© Reuters. Anti-coup protesters burn a Chinese flag in Yangon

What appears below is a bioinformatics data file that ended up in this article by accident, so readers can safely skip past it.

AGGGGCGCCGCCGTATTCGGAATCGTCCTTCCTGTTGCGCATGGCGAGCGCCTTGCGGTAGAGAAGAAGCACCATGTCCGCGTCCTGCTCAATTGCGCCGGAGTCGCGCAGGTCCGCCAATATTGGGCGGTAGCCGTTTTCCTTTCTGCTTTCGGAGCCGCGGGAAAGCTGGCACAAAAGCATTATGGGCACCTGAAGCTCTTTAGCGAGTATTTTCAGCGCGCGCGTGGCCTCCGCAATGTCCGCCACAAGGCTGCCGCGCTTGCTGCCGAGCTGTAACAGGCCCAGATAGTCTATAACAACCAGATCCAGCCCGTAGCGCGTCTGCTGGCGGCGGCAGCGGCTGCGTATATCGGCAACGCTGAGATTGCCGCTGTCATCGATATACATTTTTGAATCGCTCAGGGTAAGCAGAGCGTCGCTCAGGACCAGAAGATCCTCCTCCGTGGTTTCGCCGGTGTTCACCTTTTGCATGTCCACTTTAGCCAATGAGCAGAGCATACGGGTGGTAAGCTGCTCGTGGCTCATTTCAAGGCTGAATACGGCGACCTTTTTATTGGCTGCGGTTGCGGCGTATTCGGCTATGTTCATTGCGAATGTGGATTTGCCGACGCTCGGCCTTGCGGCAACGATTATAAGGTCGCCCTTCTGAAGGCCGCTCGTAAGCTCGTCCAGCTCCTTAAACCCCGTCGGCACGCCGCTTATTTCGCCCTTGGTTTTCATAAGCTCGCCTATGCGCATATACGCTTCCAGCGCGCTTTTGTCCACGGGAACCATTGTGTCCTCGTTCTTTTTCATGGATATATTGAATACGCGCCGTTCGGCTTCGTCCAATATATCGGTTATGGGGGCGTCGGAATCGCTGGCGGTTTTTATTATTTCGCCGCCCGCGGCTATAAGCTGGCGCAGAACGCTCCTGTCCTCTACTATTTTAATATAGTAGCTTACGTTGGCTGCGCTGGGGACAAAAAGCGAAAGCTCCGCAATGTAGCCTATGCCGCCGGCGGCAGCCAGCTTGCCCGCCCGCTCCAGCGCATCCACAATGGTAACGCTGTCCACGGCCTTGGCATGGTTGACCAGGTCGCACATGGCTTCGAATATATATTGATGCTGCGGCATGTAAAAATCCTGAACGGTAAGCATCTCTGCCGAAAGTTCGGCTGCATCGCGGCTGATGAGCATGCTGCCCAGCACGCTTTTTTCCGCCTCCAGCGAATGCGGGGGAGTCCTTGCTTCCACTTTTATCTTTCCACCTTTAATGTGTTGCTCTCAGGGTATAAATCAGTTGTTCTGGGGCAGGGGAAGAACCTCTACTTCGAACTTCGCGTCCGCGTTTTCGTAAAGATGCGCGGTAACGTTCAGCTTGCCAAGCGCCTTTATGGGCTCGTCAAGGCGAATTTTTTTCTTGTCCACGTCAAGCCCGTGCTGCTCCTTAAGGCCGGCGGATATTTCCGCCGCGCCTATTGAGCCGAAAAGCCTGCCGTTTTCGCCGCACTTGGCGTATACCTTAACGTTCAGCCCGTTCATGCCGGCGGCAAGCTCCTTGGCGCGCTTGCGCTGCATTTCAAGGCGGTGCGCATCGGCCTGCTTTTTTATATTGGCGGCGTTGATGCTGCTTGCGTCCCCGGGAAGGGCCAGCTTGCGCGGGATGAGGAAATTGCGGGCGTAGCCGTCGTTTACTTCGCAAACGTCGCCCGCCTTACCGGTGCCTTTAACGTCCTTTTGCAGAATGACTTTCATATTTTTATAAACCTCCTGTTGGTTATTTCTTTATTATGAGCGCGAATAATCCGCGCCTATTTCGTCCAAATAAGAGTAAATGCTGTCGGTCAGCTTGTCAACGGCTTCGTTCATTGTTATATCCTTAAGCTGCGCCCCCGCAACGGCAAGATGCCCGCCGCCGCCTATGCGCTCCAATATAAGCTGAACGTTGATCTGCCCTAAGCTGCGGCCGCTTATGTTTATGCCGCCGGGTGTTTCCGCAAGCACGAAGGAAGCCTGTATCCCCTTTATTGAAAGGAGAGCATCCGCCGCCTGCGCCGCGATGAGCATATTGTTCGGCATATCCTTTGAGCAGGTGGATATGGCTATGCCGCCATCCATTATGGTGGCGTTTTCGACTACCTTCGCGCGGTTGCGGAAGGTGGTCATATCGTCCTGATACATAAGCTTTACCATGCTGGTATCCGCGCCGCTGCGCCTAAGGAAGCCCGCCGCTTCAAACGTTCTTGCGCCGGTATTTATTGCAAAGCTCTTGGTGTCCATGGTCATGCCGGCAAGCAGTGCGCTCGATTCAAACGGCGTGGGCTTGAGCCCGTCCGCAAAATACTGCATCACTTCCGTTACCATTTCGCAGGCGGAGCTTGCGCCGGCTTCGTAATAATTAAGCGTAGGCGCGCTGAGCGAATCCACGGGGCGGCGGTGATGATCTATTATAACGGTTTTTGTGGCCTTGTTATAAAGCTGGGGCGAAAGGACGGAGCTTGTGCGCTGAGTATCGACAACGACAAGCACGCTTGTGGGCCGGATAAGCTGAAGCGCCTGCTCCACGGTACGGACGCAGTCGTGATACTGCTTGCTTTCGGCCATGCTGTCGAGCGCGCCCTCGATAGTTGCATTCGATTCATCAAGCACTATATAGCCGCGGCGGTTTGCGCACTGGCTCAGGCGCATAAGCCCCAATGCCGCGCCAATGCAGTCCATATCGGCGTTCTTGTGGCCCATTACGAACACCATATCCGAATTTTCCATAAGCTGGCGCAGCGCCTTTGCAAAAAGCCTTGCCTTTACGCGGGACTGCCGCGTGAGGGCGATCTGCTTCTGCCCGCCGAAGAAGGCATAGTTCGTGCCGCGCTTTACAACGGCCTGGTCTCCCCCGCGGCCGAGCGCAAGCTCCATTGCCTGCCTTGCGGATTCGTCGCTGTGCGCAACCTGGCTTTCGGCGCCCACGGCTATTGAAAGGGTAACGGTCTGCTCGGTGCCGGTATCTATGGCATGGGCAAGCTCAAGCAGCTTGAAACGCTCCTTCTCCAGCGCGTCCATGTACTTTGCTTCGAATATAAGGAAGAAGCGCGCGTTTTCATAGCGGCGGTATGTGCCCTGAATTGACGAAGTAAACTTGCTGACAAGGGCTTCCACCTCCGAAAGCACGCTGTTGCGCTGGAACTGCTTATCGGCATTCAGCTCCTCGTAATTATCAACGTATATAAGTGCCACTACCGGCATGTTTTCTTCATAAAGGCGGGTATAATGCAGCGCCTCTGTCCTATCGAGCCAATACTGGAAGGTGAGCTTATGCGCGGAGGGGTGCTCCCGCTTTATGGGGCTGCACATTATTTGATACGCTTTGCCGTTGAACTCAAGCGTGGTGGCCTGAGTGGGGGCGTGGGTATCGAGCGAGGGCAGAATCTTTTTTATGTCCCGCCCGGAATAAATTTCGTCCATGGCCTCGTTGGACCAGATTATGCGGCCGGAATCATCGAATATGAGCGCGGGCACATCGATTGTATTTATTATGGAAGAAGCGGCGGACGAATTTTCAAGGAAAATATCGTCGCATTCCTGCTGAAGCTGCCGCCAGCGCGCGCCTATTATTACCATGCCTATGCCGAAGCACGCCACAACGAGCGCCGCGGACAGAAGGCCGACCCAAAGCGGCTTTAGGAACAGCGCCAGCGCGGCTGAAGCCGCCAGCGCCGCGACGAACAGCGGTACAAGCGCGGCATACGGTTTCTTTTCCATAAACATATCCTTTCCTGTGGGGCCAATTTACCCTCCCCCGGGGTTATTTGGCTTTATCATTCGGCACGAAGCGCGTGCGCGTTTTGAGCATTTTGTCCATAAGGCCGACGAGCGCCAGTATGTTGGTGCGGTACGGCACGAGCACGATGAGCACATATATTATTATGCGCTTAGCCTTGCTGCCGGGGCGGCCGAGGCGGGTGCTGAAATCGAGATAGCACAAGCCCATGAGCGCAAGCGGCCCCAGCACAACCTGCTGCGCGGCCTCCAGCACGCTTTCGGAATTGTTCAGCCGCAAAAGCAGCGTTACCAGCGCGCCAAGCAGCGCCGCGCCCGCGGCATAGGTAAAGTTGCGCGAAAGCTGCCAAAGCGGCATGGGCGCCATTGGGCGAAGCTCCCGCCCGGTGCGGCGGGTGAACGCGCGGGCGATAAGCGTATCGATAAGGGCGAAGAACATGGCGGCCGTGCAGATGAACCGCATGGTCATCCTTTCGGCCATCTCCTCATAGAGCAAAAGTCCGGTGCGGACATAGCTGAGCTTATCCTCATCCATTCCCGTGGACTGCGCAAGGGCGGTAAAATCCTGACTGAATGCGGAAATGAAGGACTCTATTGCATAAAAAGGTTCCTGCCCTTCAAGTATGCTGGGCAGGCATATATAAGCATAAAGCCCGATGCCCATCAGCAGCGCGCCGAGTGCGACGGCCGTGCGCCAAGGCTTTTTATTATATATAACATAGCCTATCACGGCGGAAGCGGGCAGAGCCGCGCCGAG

(Reuters) – Myanmar security forces arrested Paing Takhon, a model and actor who had spoken out against the coup, on Thursday, his sister told Reuters, as activists placed flower-filled shoes in parts of Yangon to commemorate to the dead protesters. Troops opened fire on pro-democracy protesters on Wednesday, killing at least 15 people and wounding dozens, activists and media said. Nearly 600 civilians have been killed by security forces in the unrest since the junta seized power from the elected Aung San Su Kyi government in February, the Association for Assistance to Political Prisoners (AAPP) said on Wednesday. The advocacy group said 2,847 were currently in detention. A board spokesperson could not be reached for comment. Arrest warrants have been issued for hundreds of people, and the board this week hunted down dozens of influencers, entertainers, artists and musicians. Paing Takhon, 24, a model and actor well known in Myanmar and Thailand, was one of the last to be arrested among the country’s celebrities. He had condemned the military’s takeover of power and promised support for Suu Kyi. His sister, Thi Thi Lwin, told Reuters that the military detained his brother at 4:30 a.m. at his parents’ home in Yangon, where he had stayed for several days while he was unwell. The security forces arrived with 8 military trucks and about 50 soldiers and it was not clear where they had taken him. He said Paing Takhon suffered from malaria and a heart condition, his sister said. The country’s most famous comedian, Zarganar, was arrested on Tuesday, media reported. “EMBASSY BLOCKED” Abroad, diplomatic struggles erupted again on Wednesday. Myanmar’s ambassador to London, Kyaw Zwar Minn, said he was barred from the embassy, and sources said his deputy had barred him and taken over on behalf of the army. Kyaw Zwar Minn broke ranks with the ruling junta in recent weeks and called for the release of the detained civilian leader Aung San Suu Kyi. “It‘s kind of a hit, in the middle of London … you can see that they occupy my building,” he told Reuters. There have also been similar counterclaims at embassies in other global centers and at the United Nations. Meanwhile, Major General Min Aung Hlaing, the leader of the February 1 military coup, said in a statement Wednesday that the civil disobedience movement, or CDM, had halted the operation of hospitals, schools, roads, offices and factories. “The CDM is an activity to destroy the country,” he said. Fitch Solutions said in a report that Western sanctions targeting the military were unlikely to restore democracy, but said the military was losing control. He predicted a violent revolution that would pit the military against an armed opposition made up of members of the anti-coup movement and ethnic militias. “The escalation of violence against civilians and ethnic militias shows that the Tatmadaw (army) is increasingly losing control of the country,” he said. The vast majority of the people support the overthrown Suu Kyi government, he added. Suu Kyi and prominent figures from her National League for Democracy party, which won an election in November that was overturned by the coup, are currently in detention and facing various charges. United Nations special envoy for Myanmar, Christine Schraner Burgener, hopes to visit the country in the coming days, a UN spokesperson in New York said.